Pandemic Pounds Push 10,000 U.S. Army Soldiers into Obesity

After pandemics early in the lockdown, and endless hour changes, locations, and remote work, many service members struggle with motivation to work out as well as weight gain

New research has shown that the obesity rate in the military of the U.S. surged dramatically during the pandemic. In the United States Army alone, almost 10,000 soldiers on active duty developed obesity between February 2019 and June 2021, pushing the rate to nearly a quarter million troops studied. Increases were observed in the U.S. Marines and Navy as well. 

Novel research found that U.S. military obesity surged during the Covid-19 pandemic. In the U.S. Army alone, almost 10,000 soldiers on active duty became obese between February 2019 and June 2021, which skyrocketed the rate to nearly a quarter of the studied troops. Substantial increases were seen among the U.S. Navy and Marines, as well.

“The Army and other services need to focus on how to bring the forces back to fitness,” said the Center for Health Services Research director at the Uniformed Services University in Bethesda, Maryland, according to Tracy Perez Koehlmoos.

According to the DOD, obese and overweight troops face a high likelihood of being unable to endure the physical demands of their profession and are more likely to be injured. According to data, the military loses over 650,000 workdays per year due to obesity-related health costs, which surpass $1.5 billion per year for former and current service members and families.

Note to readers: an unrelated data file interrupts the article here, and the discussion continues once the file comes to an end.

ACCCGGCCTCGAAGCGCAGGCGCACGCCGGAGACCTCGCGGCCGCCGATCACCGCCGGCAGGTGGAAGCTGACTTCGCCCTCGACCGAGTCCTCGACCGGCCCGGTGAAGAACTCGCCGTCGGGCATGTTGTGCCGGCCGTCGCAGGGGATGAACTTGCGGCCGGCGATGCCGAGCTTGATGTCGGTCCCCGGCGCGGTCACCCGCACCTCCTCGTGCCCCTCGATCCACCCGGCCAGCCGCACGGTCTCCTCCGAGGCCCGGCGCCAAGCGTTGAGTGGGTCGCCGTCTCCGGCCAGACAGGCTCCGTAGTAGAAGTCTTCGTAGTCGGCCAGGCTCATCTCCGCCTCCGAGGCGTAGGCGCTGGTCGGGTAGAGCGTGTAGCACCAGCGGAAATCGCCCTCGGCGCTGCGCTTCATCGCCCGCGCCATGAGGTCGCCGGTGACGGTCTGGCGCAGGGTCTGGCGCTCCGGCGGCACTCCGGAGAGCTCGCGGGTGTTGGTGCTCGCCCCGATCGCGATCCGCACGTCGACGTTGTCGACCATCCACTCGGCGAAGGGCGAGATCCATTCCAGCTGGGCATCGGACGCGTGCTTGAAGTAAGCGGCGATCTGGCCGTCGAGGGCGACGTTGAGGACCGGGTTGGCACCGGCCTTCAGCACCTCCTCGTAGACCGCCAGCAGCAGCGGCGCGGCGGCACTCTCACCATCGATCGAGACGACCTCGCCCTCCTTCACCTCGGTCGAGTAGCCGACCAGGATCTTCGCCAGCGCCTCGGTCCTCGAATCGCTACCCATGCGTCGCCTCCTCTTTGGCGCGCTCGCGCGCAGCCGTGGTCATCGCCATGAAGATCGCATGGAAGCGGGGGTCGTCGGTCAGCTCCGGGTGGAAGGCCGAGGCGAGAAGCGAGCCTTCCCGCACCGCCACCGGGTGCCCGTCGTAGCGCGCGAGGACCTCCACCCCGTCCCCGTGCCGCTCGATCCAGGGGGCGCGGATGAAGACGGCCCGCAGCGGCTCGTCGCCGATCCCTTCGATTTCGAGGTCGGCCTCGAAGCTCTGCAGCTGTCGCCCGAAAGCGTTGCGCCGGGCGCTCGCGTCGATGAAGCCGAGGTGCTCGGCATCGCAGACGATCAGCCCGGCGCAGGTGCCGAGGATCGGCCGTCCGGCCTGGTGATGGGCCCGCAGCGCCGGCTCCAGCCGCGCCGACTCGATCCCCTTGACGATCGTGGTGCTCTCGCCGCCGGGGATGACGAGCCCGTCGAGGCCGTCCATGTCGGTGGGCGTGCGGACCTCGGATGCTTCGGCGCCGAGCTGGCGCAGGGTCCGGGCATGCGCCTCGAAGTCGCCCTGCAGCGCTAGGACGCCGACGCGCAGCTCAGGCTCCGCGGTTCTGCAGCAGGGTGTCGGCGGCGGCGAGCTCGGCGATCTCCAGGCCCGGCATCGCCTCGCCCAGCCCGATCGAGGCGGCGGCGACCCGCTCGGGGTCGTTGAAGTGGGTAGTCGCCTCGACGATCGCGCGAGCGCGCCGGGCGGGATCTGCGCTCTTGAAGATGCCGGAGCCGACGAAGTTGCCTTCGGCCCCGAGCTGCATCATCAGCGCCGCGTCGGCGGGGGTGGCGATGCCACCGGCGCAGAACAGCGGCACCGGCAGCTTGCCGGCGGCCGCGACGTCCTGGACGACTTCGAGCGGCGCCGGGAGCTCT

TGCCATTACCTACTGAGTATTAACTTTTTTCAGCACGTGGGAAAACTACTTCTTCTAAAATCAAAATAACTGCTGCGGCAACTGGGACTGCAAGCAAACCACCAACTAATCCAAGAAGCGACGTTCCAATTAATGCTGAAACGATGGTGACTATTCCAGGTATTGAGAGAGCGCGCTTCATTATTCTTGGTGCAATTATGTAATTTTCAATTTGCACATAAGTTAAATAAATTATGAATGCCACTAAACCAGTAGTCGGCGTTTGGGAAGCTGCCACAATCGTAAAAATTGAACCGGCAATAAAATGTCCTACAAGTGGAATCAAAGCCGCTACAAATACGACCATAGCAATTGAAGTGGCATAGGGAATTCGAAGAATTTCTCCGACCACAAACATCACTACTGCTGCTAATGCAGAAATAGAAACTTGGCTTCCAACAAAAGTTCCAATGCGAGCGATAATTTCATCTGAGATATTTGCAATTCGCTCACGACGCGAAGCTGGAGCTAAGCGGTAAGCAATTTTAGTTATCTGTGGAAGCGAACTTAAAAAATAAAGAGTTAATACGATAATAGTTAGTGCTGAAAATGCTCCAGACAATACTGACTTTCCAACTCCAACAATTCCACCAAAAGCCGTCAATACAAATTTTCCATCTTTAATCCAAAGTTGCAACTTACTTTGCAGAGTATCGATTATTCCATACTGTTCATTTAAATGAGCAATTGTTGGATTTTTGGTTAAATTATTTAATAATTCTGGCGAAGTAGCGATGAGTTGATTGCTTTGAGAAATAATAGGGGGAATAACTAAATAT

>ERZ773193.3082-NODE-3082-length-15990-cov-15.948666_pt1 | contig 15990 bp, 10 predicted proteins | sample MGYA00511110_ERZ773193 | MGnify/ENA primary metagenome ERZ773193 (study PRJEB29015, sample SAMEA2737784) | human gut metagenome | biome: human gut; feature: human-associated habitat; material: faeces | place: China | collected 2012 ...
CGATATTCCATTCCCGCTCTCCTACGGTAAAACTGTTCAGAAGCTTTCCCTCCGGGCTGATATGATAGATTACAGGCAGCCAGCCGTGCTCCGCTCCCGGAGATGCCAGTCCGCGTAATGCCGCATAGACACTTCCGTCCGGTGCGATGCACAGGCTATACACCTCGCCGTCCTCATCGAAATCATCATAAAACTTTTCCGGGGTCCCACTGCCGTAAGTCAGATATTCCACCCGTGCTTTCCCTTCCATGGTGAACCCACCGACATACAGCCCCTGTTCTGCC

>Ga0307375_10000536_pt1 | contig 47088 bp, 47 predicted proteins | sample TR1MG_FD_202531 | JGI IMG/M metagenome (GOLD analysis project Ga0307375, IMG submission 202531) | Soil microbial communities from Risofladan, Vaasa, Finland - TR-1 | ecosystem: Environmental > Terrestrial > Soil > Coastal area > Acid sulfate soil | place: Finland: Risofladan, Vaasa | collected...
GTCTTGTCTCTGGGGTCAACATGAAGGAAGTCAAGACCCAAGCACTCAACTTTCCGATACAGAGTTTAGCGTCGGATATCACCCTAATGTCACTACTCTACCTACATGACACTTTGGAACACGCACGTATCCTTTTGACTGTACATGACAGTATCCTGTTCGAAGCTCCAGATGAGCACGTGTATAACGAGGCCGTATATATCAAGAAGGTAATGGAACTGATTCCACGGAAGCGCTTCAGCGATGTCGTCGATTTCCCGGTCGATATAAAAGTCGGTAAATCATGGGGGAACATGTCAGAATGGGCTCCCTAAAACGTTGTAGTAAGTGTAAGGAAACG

With no sign of the trend abating, longstanding concerns about the readiness of U.S. troops continues. 

Leaders in the military have long warned of the impact obesity will have on the U.S. military; however, lingering effects of the pandemic only further highlight the urgency of action needed, according to retired Marine Corps Brigadier General Stephen Cheney. 

“The numbers have not gotten better,” said Cheney in a November webinar. “They are just getting worse and worse and worse.”

 Being disqualified for obesity is the largest disqualifier, disqualifying over 1 in 10 potential recruits, according to the report. 

“It is devastating. We have a dramatic national security problem,” said Cheney.

Pandemic pounds more than just a military problem

Adding additional pounds is not just a military problem. A survey conducted last year determined that almost half of U.S. adults reported gaining weight after the first year of the Covid-19 pandemic. An additional study found a steep rise in obesity among children during the pandemic. The increases come in a country that already sees over 40% of adults and almost 20% of children struggling with obesity, according to the CDC.

“Why would we think the military is any different than a person who is not in the military?” said endocrinologist from the University of Michigan, Dr. Amy Rothberg. Rothberg directs a weight-loss program. “Under stress, we want to store calories.”